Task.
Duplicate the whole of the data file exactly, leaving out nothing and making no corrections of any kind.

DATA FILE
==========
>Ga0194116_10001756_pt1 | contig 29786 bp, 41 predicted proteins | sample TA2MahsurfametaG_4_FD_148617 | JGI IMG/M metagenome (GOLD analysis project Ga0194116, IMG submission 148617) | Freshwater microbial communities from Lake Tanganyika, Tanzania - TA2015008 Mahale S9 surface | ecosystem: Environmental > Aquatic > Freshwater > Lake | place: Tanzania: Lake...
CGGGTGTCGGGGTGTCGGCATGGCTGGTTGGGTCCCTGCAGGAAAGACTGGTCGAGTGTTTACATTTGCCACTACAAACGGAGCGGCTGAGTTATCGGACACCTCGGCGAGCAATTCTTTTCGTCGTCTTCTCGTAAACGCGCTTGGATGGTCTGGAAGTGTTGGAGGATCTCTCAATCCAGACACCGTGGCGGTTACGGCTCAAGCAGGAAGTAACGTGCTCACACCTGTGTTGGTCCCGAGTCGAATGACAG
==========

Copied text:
>Ga0194116_10001756_pt1 | contig 29786 bp, 41 predicted proteins | sample TA2MahsurfametaG_4_FD_148617 | JGI IMG/M metagenome (GOLD analysis project Ga0194116, IMG submission 148617) | Freshwater microbial communities from Lake Tanganyika, Tanzania - TA2015008 Mahale S9 surface | ecosystem: Environmental > Aquatic > Freshwater > Lake | place: Tanzania: Lake...
CGGGTGTCGGGGTGTCGGCATGGCTGGTTGGGTCCCTGCAGGAAAGACTGGTCGAGTGTTTACATTTGCCACTACAAACGGAGCGGCTGAGTTATCGGACACCTCGGCGAGCAATTCTTTTCGTCGTCTTCTCGTAAACGCGCTTGGATGGTCTGGAAGTGTTGGAGGATCTCTCAATCCAGACACCGTGGCGGTTACGGCTCAAGCAGGAAGTAACGTGCTCACACCTGTGTTGGTCCCGAGTCGAATGACAG